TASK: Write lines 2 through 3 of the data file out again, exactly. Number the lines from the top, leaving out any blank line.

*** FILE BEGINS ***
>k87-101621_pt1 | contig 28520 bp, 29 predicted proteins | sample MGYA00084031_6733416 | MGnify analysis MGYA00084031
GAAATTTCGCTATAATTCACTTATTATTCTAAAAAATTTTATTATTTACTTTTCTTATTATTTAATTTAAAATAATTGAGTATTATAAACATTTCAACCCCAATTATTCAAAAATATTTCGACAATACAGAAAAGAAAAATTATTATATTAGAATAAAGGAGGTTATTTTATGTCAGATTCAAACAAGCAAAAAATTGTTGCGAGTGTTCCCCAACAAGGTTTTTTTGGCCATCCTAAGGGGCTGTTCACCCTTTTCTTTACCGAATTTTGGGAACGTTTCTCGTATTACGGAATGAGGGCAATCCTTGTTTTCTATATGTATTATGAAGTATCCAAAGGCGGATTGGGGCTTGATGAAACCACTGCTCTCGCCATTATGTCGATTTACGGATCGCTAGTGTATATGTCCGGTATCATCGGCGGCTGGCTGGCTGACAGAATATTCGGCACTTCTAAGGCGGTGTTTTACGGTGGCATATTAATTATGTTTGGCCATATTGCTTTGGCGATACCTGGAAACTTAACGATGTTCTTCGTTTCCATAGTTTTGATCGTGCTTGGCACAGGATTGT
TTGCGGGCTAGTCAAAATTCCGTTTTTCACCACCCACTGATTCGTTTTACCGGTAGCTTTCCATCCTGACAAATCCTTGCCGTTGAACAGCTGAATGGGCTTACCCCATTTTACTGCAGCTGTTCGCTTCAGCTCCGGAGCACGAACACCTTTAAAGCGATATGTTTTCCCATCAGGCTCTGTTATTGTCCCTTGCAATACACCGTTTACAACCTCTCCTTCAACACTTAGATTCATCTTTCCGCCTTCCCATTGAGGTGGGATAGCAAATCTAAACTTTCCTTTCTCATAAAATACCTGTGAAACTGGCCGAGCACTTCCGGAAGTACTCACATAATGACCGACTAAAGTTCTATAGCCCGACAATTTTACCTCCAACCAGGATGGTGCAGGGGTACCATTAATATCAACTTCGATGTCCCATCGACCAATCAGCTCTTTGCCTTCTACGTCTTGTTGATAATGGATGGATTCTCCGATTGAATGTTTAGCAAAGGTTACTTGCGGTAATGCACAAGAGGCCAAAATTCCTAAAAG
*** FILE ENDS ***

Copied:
GAAATTTCGCTATAATTCACTTATTATTCTAAAAAATTTTATTATTTACTTTTCTTATTATTTAATTTAAAATAATTGAGTATTATAAACATTTCAACCCCAATTATTCAAAAATATTTCGACAATACAGAAAAGAAAAATTATTATATTAGAATAAAGGAGGTTATTTTATGTCAGATTCAAACAAGCAAAAAATTGTTGCGAGTGTTCCCCAACAAGGTTTTTTTGGCCATCCTAAGGGGCTGTTCACCCTTTTCTTTACCGAATTTTGGGAACGTTTCTCGTATTACGGAATGAGGGCAATCCTTGTTTTCTATATGTATTATGAAGTATCCAAAGGCGGATTGGGGCTTGATGAAACCACTGCTCTCGCCATTATGTCGATTTACGGATCGCTAGTGTATATGTCCGGTATCATCGGCGGCTGGCTGGCTGACAGAATATTCGGCACTTCTAAGGCGGTGTTTTACGGTGGCATATTAATTATGTTTGGCCATATTGCTTTGGCGATACCTGGAAACTTAACGATGTTCTTCGTTTCCATAGTTTTGATCGTGCTTGGCACAGGATTGT
TTGCGGGCTAGTCAAAATTCCGTTTTTCACCACCCACTGATTCGTTTTACCGGTAGCTTTCCATCCTGACAAATCCTTGCCGTTGAACAGCTGAATGGGCTTACCCCATTTTACTGCAGCTGTTCGCTTCAGCTCCGGAGCACGAACACCTTTAAAGCGATATGTTTTCCCATCAGGCTCTGTTATTGTCCCTTGCAATACACCGTTTACAACCTCTCCTTCAACACTTAGATTCATCTTTCCGCCTTCCCATTGAGGTGGGATAGCAAATCTAAACTTTCCTTTCTCATAAAATACCTGTGAAACTGGCCGAGCACTTCCGGAAGTACTCACATAATGACCGACTAAAGTTCTATAGCCCGACAATTTTACCTCCAACCAGGATGGTGCAGGGGTACCATTAATATCAACTTCGATGTCCCATCGACCAATCAGCTCTTTGCCTTCTACGTCTTGTTGATAATGGATGGATTCTCCGATTGAATGTTTAGCAAAGGTTACTTGCGGTAATGCACAAGAGGCCAAAATTCCTAAAAG